Frankie got a haircut. Homeboy got clipped! Originally we were going to do a blanket clip, but when I lost my everloving mind decided that showing in December would be fun, we went ahead and shaved him all over. I was told he was well-behaved for the torture that is body clipping and he looks SO HANDSOME OMG. So shiny and sleek and pretty!!! I worried that the extra cold air might make him a little *spicy* but let’s be real here. It’s Frankie. His version of spicy is picking up the canter when I ask him to trot, then coming back to trot when he realizes that’s what he supposed to do. Not exactly Secretariat. His tail is in good shape and his mane is neatly pulled, so he officially looks like a fancy shmancy show pony.
Bridle Break-In 101. The birthday fairy sent me (aka Frankie) a BEAUTIFUL new show bridle off my wishlist, then I spent way too long gazing at it lovingly and left the breaking-in part until this weekend. It has been scrubbed, dunked in oil overnight, and tenderly massaged for a few days- I’ll be riding in it every day this week to get it softer. Any tips for getting the reins to soften up faster? I hesitate to oil them because, you know, grip. And yes- I know I should make the switch to rubber reins. But that’s a solution for a later time. In hindsight, I could have planned this better.
Planning for a long, cold day. We have a junior going in the first classes of the day (Big Eq), and then we’re waiting until literally the last division of the day for the High Adults. Meaning we’ll probs be there around 6am and I’ll be surprised if I’m showing before 3pm. I’m planning to hack Francis around when we get there so I can see the ring (because real talk Frankie doesn’t need to see the ring first. We all know who the neurotic one is in this relationship), then hand-walking him periodically throughout the day. Layers on layers on layers will be the name of the game. And then more layers.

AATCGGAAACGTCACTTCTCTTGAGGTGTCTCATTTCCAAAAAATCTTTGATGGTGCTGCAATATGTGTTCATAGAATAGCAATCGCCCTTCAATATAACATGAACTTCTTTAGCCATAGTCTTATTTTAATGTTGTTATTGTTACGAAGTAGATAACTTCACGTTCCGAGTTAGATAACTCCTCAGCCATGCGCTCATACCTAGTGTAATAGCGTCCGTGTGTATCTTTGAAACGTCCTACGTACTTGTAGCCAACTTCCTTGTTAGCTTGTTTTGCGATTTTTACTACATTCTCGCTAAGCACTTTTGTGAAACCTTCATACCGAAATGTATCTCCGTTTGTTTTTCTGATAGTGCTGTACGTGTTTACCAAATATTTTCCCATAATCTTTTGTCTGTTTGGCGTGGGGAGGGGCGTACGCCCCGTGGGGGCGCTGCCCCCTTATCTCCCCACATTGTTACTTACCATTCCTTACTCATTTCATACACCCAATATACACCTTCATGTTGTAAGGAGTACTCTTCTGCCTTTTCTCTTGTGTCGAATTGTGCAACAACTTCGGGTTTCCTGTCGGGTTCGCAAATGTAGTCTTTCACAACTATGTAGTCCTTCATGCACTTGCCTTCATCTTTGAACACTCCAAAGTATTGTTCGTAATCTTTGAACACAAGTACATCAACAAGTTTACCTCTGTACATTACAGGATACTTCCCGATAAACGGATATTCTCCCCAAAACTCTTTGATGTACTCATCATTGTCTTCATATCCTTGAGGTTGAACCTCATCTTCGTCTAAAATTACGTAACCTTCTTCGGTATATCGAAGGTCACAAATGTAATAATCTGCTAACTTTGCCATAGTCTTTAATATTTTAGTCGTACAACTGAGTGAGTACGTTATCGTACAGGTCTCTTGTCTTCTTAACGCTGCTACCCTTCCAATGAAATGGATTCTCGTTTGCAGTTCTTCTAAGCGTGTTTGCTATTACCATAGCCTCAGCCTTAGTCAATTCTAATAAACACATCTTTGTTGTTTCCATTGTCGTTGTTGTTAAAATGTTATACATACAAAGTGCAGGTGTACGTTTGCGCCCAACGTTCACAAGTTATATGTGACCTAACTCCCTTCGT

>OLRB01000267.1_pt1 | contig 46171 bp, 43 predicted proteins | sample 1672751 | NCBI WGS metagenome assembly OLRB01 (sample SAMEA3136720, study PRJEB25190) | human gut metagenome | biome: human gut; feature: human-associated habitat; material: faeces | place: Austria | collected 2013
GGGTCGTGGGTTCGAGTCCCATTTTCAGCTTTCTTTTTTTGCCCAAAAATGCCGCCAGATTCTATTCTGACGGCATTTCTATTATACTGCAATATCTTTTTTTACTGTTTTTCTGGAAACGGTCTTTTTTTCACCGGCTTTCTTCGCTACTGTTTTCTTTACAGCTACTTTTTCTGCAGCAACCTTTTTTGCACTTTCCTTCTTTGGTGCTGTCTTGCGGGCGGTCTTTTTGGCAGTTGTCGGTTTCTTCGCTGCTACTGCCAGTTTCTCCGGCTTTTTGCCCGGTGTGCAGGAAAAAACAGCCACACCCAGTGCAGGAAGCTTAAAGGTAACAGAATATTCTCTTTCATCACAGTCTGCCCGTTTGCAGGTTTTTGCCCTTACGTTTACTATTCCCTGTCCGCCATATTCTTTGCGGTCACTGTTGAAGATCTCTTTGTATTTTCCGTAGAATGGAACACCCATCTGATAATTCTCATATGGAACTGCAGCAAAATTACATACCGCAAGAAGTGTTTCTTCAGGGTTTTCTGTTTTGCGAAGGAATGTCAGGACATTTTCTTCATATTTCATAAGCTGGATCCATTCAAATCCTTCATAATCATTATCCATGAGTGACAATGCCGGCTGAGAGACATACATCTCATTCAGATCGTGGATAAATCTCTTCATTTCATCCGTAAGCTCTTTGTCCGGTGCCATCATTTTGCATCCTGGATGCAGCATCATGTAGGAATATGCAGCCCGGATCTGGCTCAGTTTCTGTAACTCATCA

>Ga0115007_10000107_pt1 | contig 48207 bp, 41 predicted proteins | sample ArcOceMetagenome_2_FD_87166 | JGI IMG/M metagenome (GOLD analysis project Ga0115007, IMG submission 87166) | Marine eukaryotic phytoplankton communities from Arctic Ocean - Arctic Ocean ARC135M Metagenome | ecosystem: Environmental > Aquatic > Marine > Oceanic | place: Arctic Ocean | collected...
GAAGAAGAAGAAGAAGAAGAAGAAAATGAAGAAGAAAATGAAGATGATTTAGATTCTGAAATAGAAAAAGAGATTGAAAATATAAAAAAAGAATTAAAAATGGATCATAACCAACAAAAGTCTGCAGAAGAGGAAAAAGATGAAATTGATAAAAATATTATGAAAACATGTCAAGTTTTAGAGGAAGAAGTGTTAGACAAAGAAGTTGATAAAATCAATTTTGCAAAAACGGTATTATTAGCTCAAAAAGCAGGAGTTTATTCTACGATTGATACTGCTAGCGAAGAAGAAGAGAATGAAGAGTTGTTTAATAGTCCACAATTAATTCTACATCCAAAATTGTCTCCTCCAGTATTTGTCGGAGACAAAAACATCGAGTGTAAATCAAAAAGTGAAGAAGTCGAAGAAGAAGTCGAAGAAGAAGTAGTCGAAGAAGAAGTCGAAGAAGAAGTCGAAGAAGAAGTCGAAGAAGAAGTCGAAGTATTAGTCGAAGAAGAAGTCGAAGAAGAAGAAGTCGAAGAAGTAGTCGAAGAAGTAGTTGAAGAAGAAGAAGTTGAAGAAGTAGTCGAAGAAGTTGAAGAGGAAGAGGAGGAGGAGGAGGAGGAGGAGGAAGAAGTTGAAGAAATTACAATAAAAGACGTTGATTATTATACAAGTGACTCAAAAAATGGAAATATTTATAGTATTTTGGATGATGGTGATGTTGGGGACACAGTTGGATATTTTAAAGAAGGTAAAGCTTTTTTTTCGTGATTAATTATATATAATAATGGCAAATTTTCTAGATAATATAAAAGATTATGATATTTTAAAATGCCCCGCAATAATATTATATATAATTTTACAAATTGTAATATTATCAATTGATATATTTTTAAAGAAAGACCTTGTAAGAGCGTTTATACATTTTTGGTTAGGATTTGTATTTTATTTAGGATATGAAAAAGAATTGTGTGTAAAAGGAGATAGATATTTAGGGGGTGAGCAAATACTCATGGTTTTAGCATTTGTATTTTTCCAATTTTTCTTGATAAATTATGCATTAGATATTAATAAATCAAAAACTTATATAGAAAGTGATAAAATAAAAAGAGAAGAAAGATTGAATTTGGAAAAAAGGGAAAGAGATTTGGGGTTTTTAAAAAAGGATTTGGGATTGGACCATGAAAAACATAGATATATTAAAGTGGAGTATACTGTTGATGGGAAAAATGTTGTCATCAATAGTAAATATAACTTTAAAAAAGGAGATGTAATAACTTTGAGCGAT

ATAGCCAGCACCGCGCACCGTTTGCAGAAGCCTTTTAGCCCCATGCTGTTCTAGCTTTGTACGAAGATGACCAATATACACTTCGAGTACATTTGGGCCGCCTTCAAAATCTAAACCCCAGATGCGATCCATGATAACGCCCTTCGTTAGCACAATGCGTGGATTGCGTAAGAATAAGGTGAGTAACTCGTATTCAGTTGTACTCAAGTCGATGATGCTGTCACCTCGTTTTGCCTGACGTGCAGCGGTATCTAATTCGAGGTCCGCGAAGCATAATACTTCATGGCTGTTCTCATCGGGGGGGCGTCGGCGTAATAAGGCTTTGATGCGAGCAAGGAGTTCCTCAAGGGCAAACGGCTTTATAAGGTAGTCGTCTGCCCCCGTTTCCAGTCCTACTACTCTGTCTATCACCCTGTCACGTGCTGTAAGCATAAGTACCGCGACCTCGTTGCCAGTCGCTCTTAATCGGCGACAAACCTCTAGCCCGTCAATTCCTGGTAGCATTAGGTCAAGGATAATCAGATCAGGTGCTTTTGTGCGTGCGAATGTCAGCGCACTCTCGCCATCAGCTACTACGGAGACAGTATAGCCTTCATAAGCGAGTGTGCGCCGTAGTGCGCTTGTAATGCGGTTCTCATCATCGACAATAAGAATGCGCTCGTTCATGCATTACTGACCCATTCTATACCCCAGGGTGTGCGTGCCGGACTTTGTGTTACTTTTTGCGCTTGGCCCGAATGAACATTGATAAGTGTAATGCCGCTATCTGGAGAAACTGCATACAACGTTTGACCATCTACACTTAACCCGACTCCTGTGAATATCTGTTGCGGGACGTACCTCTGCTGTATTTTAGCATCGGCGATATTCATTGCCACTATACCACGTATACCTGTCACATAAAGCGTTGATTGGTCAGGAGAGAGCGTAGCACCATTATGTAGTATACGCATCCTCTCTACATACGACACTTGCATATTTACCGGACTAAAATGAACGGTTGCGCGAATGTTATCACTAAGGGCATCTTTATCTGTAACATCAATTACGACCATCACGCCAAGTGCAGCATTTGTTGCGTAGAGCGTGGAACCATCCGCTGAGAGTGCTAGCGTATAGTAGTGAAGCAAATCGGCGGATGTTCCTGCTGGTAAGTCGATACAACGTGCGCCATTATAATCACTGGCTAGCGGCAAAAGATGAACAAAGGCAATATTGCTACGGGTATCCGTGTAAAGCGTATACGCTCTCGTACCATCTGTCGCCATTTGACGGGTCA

In terms of riding, there’s no final prep work to be done. I will likely make mistakes on course but that’s OK. Our problem-solving skills have come a long way in the last few months and I’m confident that we can safely navigate the courses. Frankie is in great muscle, sound, fit, healthy, and getting more responsive with every ride. We’re ready for the move up!
Any tips for surviving winter shows without dying from frostbite?
I honestly forgot that the show is this week until just now. Oops? I guess now is as good a time as ever to figure out what we’re doing for prep:
Oh wait. Nothing. We’re doing nothing to prep.
Seriously though, I think we’re in good shape! Despite looking like he’s fresh from the slaughterhouse (homeboy is covered in scrapes and cuts from “playing” outside), Francis is shiny, in good muscle, and has been working hard lately. Our tack is clean and neat, my show clothes are ready to go, and my entry has been in for weeks.
Basically I’ll pack my trunk, polish my boots, and off we’ll go.
I’m extremely happy about this- that a big horse show is not some huge intimidating event we have to go out of our way to prepare for. All the work we do on a day-to-day basis is the prep work and we can just ride that wave right to Culpeper. That’s a testament to the training and care Frankie and I get from Trainer and Assistant Trainer.
Here’s the plan: he will show up Thursday and Trainer/Assistant Trainer will likely hop on to let him stretch his legs. Not so much a schooling ride since he’s invariably well-behaved, just a chance to see where he is and get the muscles moving.
I will show up Friday morning and we will do our division class: Low Adult Jumper (II.2.b). Saturday we’ll do the same thing (II.2.c), and then Sunday we have two classes to round out the Low division (II.2.c and II.1). Sadly there isn’t a classic for the Lows! There is a 1.10m Adult Classic on Sunday that I’m going to plead with my trainer to let me do, though I have a feeling she’ll tell me to slow my roll and enjoy our season at 1.0m. But I wouldn’t be myself if I didn’t fling myself into situations with minimal preparedness.